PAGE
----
Hazardous weather conditions contribute to more than 1.2 million vehicular accidents yearly, many of which are not small collisions like fender-benders or sideswipes. The accidents result in more than 418,000 injuries and 5,000 fatalities each year. The primary reason for this is that severe weather reduces visibility and contaminates roads with water and ice, often leading to loss of control if precaution is not taken. Regardless of whether a driver has anticipated the weather impacts, conditions often change rapidly and throw a wrench in the best-laid plans.
While rain commonly poses problems for drivers, many other forms of severe weather can occur, from damaging winds to flooding, tornadoes, hail, ice, snow, sleet, fog, dust storms and poor visibility – not to mention deteriorating infrastructure that exacerbates the risk. Unsurprisingly, severe weather and its effects also contribute to more than 500 million hours of delays on highways each year. It’s clear that unexpected weather can wreak havoc on roadways and drivers.
Getting ahead of the storm
Unfortunately, experts say severe weather could become more common as the earth warms due to climate change. While policymakers attempt to bring policies that can combat climate change, other parties are more swiftly creating solutions to help fleet owners and managers better prepare, forecast and decrease the risks that severe weather can bring their drivers.
With real-time condition monitoring and public alerting systems available, fleet managers can significantly reduce the risk of accidents and delays associated with severe weather in several ways. The solutions efficiently decrease the risk of accidents by alerting drivers in real-time when hazardous conditions exist in the area or where they are heading. Intelligent software and systems that continuously monitor and assess rapidly changing conditions and reliably transform data into actionable insights and alerts can help ensure fleet drivers arrive at their destination safely and on time.
The transformation of data into actionable insights can be accomplished in a few different ways. For example, complete systems are designed – from sensors to data loggers and software – to deliver mission-critical information that allows fleet managers of all sizes to solve every potential challenge and make the best decision possible for their drivers. Here’s how some of the technologies work:
Mobile road weather sensors for vehicles
These sensors assess road weather conditions specifically for ground transportation fleets, road maintenance operations and more. A vehicle-mounted sensor can monitor road conditions in real-time from a moving vehicle. Fleet managers and drivers can use infrared technology to detect wet conditions, ice and snow without embedding any sensors in the pavement. These ruggedized sensors work in the harshest environments to elevate awareness and alert operators to dangerous road conditions, reducing accidents, protecting property and lives and keeping the supply chain moving.
Road condition monitoring. Road weather systems are placed along roadways to detect the pavement and meteorological conditions to maintain roads effectively. Sensors can accurately gauge surface temperature, air temperature, wind speed and direction, precipitation, pressure, relative humidity and dew point. It helps improve operational and maintenance response time with quality, real-time, localized road conditions. When combined with cameras to verify conditions and artificial intelligence to interrogate imagery and identify people and vehicles in harm’s way, a complete solution is available to enable rapid responses.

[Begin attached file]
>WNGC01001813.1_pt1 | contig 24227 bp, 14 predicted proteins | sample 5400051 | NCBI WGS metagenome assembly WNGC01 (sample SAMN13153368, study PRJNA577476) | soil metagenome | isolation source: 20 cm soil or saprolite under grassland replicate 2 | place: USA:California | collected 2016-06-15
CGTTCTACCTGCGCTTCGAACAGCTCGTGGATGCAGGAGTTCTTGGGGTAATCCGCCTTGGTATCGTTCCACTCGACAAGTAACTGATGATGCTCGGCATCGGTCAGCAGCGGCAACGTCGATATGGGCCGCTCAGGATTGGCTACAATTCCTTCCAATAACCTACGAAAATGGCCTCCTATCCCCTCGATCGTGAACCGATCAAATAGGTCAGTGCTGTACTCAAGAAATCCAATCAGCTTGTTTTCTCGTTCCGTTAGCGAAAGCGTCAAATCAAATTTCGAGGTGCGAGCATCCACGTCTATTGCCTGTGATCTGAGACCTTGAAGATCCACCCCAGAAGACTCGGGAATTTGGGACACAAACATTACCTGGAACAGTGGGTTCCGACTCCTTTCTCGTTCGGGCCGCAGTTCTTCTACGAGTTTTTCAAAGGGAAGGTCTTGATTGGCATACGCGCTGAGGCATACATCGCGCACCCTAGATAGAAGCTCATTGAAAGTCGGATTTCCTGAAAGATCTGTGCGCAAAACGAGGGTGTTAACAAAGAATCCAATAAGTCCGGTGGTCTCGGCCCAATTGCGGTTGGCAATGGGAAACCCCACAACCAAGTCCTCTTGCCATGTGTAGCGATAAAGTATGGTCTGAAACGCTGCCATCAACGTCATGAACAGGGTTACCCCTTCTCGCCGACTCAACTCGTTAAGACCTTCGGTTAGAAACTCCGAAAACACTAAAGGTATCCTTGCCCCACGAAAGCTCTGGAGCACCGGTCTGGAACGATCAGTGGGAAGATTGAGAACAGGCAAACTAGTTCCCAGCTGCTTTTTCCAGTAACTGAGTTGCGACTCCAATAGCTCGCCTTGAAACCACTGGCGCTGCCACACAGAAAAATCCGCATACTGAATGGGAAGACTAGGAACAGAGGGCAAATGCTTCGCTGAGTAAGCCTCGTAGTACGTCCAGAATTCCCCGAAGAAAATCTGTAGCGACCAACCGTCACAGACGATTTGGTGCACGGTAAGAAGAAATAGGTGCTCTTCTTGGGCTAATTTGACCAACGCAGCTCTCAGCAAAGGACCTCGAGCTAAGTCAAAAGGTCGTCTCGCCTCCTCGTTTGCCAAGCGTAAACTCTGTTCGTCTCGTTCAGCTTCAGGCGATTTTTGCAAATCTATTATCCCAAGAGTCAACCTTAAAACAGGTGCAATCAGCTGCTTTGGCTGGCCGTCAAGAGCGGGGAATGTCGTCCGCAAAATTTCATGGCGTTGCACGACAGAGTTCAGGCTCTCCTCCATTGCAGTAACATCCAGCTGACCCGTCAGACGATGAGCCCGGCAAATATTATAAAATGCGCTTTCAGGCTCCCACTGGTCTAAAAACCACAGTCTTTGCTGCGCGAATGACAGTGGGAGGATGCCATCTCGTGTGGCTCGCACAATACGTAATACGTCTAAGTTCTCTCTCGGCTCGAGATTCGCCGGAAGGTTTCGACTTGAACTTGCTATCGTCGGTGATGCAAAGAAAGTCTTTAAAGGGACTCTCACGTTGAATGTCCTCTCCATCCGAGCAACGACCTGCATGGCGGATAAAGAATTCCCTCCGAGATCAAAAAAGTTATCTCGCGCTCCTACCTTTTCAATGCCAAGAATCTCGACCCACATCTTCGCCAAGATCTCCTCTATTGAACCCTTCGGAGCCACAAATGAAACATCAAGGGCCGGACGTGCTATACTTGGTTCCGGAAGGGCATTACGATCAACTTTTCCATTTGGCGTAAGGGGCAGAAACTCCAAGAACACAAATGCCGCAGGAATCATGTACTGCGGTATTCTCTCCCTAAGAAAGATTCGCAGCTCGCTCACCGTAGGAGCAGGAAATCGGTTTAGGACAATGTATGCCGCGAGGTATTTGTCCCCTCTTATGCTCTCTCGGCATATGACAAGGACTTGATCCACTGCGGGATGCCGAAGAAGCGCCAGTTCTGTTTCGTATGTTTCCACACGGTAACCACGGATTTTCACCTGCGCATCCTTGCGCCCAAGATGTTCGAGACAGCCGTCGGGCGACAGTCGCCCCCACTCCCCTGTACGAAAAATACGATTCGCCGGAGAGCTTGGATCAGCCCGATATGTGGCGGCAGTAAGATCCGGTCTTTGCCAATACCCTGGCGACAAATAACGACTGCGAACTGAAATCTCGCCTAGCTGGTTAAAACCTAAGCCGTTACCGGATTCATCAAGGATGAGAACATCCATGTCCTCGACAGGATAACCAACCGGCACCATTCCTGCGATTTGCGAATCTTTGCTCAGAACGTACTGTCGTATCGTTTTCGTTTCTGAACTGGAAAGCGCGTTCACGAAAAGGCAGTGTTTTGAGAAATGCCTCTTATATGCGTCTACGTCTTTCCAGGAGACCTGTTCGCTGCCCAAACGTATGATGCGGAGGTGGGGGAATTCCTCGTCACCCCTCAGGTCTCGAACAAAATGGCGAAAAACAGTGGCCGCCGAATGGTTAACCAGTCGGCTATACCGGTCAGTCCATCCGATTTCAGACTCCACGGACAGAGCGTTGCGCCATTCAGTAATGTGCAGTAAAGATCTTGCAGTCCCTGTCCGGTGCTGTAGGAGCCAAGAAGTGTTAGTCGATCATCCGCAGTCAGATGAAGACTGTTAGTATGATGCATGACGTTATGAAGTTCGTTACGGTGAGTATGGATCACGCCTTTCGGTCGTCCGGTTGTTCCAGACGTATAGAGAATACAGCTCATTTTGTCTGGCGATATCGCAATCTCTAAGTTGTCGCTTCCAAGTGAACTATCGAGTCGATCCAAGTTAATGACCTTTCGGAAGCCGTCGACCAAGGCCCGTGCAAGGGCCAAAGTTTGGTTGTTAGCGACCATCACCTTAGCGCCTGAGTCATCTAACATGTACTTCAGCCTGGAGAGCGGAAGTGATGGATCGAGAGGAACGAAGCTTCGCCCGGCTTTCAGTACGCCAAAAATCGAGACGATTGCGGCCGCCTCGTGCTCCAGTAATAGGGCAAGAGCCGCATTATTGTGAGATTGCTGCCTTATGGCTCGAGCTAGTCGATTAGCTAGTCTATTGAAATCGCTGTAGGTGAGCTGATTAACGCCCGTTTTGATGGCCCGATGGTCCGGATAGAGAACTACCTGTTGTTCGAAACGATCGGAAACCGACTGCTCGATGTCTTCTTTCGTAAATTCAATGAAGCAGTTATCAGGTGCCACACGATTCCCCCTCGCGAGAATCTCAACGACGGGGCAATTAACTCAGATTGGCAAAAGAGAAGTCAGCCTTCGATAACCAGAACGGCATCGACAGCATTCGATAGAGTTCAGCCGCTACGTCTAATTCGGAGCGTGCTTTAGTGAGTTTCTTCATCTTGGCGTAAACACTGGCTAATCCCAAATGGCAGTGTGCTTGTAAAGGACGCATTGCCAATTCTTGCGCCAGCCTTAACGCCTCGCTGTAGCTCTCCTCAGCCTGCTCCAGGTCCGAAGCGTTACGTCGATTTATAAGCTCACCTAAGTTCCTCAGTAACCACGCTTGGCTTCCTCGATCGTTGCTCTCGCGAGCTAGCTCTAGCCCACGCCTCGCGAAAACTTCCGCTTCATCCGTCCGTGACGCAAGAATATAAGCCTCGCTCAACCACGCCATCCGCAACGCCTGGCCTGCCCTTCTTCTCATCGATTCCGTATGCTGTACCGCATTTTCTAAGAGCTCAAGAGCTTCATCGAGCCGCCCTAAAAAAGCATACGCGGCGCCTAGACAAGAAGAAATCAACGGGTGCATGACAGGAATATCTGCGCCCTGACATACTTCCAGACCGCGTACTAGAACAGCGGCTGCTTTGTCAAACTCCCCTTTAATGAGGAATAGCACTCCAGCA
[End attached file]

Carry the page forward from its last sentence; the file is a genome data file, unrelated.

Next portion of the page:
Driver warning systems and decision support software. Advanced warnings to drivers raise awareness of potentially hazardous road surfaces and conditions. Systems are completely configurable to accommodate smaller implementations all the way to county-wide programs. All data and images are collected in one platform for complete situational awareness of storms and road conditions.
Meteorological services. A team of expert meteorologists provides customized, real-time weather consulting and tracking – 24 hours a day, seven days a week. This provides users early insight into potential risks days in advance and builds confidence in making crucial operational decisions.
Ensuring safety during weather chaos
Many emergency response officials are already utilizing this type of innovative road weather solution every day and in many ways, including:
· Automating motorist warnings and road closures using signage and control gates
· Remotely monitoring and alerting locations where drivers may be at risk
· Improving response time to verified hazardous conditions and accidents
By employing data capture and extensive sensor networks, many community leaders also leverage these tools to assess all possible storm events and conditions. Leaders can have a common operational picture of potential hazards ranging from winter and severe weather to wildfire and flood risk and publish to community websites to apprise and collaborate with the public and first responders. This elevates awareness and enables proactive measures ranging from staff mobilization to automated controls and emergency actions like evacuations and road closures.
There is no way to hold off severe weather, so the next best thing managers can do is implement end-to-end solutions to track fleets and road conditions and monitor and anticipate weather impacts on operational plans. Reducing risk can be done through an approach where networks, sensors and artificial intelligence seamlessly work together to inform proactive decisions, plan accordingly, keep everyone safe and limit damages.